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Ethics Opinion No. 71-1

Propriety of Communication with an Employee of a Governmental Entity by a Lawyer Engaged in Litigation Against that Governmental Entity.

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The Committee has been asked for its opinion on the question of whether a lawyer engaged in litigation against a governmental entity may communicate with an employee of that entity on a subject related to the litigation without the consent of the government's lawyer.

Before responding to this question, the Committee wishes to note that the Code of Professional Responsibility as adopted by the American Bar Association and as recommended for adoption to the Alaska Supreme Court by the Alaska Bar Association at its 1970 convention, has not yet been promulgated by the Alaska Supreme Court. Therefore, the existing authority for this opinion must be the Canons of Professional Ethics as originally promulgated by the Alaska Supreme Court. On the assumption that it would be helpful to the profession, however, the Committee will also express its opinion based upon the Code of Professional Responsibility.

The Committee has been unable to locate any opinion, formal or informal, of the American Bar Association which disposes of the question posed, with particular reference to governmental entities. Since both Canon 9(see endnote 1) of the Canons of Professional Ethics, and DR 7-104(A)(1)(see endnote 2) of the Code of Professional Responsibility are expressed in terms of communication with an opposing party, the obvious problem is to what extent a party may be equated with its agents or employees. In the opinions of the American Bar Association and the Committee on Ethics of the Bar Association of the City of New York, an implicit distinction seems to have developed between the types of communication which may be engaged in, and the employees that can be communicated with. In several opinions of the Ethics Committee of the American Bar Association, all of which are rather old, a literal interpretation of the Canon was adopted, which strictly observed the distinction between the parties and employees of parties and therefore held that counsel was ethically permitted to interview employees of a party concerning the facts of the matter in dispute without the permission of opposing counsel, so long as no misrepresentation was made to the employee concerning the identity of the interviewer or the purpose of the interview. It should be noted that all of these opinions dealt with situations in which the interviewer was seeking factual information from the employee. This viewpoint, even as to persons with authority to bind the entity, seems to have the tacit approval of Drinker in his treatise on legal ethics. Drinker, Legal Ethics 85 (1935).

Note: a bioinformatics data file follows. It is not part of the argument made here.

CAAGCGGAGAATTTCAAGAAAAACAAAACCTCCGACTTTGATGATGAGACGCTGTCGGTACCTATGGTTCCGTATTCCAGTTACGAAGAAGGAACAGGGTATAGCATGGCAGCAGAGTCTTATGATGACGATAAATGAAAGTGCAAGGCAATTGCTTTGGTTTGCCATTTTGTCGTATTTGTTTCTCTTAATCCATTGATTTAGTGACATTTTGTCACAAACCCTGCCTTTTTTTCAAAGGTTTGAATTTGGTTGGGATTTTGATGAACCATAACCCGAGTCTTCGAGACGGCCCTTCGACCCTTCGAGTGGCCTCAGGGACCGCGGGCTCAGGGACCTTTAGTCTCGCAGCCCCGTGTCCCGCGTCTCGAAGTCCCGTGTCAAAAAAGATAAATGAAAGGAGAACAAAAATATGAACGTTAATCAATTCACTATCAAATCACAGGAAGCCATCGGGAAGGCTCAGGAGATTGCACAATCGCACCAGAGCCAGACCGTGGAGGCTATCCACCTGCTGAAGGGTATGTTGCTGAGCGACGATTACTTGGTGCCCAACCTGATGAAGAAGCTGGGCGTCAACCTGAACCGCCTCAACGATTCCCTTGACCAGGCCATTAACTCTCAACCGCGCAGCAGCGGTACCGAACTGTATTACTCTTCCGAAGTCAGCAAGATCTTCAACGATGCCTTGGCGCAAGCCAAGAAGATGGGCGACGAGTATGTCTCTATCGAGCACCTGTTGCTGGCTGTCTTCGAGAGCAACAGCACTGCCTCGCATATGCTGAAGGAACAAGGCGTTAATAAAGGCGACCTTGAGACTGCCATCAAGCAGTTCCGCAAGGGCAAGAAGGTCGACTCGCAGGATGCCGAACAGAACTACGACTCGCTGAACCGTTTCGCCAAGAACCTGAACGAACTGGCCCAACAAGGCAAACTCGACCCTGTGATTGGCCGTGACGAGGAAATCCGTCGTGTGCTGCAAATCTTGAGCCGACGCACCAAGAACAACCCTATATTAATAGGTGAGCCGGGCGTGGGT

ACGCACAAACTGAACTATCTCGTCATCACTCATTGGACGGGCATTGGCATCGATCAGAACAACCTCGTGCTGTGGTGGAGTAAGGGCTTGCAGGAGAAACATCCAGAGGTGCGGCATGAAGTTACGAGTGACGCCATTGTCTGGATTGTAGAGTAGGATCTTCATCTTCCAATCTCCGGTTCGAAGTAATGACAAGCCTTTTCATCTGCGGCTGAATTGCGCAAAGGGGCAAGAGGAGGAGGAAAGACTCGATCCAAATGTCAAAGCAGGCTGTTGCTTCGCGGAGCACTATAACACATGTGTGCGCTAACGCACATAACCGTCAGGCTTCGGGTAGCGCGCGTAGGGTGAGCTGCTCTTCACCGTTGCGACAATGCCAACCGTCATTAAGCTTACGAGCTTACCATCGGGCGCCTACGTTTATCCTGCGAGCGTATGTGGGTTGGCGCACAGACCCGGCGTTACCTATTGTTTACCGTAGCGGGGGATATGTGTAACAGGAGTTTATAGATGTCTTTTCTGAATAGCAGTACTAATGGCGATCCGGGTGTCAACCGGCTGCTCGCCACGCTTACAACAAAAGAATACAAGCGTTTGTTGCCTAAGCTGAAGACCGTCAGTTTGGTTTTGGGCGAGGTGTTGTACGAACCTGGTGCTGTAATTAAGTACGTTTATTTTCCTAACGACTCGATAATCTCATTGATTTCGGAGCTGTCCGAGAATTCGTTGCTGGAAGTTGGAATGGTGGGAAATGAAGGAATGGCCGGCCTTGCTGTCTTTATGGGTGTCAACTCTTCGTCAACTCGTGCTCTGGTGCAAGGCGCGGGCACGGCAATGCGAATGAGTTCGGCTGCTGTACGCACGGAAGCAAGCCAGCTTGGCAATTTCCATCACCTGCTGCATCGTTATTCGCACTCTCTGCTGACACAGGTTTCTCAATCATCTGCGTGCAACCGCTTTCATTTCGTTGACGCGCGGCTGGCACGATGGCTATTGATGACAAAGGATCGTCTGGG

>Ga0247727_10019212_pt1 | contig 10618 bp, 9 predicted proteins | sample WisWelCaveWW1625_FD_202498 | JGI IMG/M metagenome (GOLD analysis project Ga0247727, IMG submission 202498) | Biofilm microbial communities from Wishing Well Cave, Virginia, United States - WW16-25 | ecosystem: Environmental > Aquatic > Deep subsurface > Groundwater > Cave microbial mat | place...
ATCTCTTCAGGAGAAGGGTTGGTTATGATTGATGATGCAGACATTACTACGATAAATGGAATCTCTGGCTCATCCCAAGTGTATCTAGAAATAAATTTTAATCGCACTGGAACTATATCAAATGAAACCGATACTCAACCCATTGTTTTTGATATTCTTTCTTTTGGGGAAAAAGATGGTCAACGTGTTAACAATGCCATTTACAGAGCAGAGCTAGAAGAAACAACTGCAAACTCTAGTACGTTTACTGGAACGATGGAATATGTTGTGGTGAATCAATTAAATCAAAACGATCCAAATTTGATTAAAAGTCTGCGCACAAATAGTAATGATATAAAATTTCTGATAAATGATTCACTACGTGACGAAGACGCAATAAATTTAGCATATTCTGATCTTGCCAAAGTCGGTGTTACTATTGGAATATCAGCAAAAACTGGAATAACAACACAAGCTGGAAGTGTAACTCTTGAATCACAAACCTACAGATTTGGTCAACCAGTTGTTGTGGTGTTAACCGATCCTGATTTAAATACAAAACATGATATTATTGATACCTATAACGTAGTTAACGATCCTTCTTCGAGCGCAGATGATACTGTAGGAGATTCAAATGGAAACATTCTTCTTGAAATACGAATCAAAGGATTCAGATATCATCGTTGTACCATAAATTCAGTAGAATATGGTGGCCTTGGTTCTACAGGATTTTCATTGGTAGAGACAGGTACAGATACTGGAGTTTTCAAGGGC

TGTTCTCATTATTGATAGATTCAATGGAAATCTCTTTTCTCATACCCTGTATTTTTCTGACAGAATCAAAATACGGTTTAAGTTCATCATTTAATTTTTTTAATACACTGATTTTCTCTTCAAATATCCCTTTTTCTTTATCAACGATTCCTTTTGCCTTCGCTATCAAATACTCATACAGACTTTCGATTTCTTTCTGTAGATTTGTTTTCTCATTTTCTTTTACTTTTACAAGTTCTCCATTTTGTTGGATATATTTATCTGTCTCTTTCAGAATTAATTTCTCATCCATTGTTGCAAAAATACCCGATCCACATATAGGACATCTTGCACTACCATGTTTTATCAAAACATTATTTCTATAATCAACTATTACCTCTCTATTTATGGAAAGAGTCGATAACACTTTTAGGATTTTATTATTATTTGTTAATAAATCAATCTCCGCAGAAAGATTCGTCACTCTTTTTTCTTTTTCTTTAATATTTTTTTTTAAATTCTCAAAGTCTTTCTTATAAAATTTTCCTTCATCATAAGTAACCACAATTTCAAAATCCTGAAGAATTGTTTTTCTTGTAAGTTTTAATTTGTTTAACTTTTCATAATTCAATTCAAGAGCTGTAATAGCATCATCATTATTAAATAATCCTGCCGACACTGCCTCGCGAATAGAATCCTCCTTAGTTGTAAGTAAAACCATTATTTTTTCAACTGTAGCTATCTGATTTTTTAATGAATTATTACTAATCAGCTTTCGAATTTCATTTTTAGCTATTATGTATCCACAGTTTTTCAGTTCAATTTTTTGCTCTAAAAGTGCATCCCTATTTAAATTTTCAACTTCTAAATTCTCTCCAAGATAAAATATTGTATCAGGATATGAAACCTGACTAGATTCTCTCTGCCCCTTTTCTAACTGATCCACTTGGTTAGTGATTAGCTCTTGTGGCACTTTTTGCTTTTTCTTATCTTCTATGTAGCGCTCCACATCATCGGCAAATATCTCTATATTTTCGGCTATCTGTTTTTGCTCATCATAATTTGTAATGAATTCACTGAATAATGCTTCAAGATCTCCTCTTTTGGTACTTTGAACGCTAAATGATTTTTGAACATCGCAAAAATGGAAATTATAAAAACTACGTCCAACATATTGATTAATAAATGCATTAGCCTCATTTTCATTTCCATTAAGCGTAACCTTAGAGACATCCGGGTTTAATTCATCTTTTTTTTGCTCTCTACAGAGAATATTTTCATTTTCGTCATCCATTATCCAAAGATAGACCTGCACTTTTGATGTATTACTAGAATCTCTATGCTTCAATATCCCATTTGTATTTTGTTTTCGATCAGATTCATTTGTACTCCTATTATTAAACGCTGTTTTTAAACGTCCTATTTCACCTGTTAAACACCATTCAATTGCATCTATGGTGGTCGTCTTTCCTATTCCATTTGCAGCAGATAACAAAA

There is a second group of ABA opinions, which tend to be more recent, which do not draw such a hard and fast distinction between parties and employees of parties. These opinions, which typically deal with the situation in which counsel is dealing with an insurance adjuster concerning settlement of a claim, and therefore have overtones of the Canons dealing with the delegation of professional responsibility to laymen, indicate that as to this situation, and as to employees which are representing the entity as to the matter in controversy, these employees should be treated for purposes of Canon 9 as though they were parties, and no contact should be made without the consent of opposing counsel.

In general, it would seem that DR 7-104 (A)(1) would be consistent with both sets of opinions by the American Bar Association. It should be pointed out, however, that there is one distinction between the Canons and the Code of Professional Responsibility in this respect. The interpretation of Canon 9, dealing with the contact with the opposite party, has been significantly influenced by Canon 39, which sets out a party's right to interview witnesses. The Code of Professional Responsibility has no equivalent provision to Canon 39. The Committee does not infer from this, however, any greater restriction upon the right of counsel to interview opposing witnesses. Because of the structure of the new Code of Professional Responsibility, the Committee is of the opinion that no inference should be drawn from this omission.

In determining the extent to which an employee of the party should be treated in the same fashion as the party itself, there are a series of distinctions which could potentially be made. The first of these is to distinguish between employees of various units of the governmental entity. For example, merely because one is engaged in litigation against the United States of America involving a tort claim due to activities of the United States Army, counsel certainly should not be precluded from talking with employees of the Weather Bureau without the consent of opposing counsel. Although questions may arise concerning the unit of government which is actually involved, in the litigation, these questions must necessary be resolved by examining the intent with which a particular contact was made, as well as all the other factors in the situation.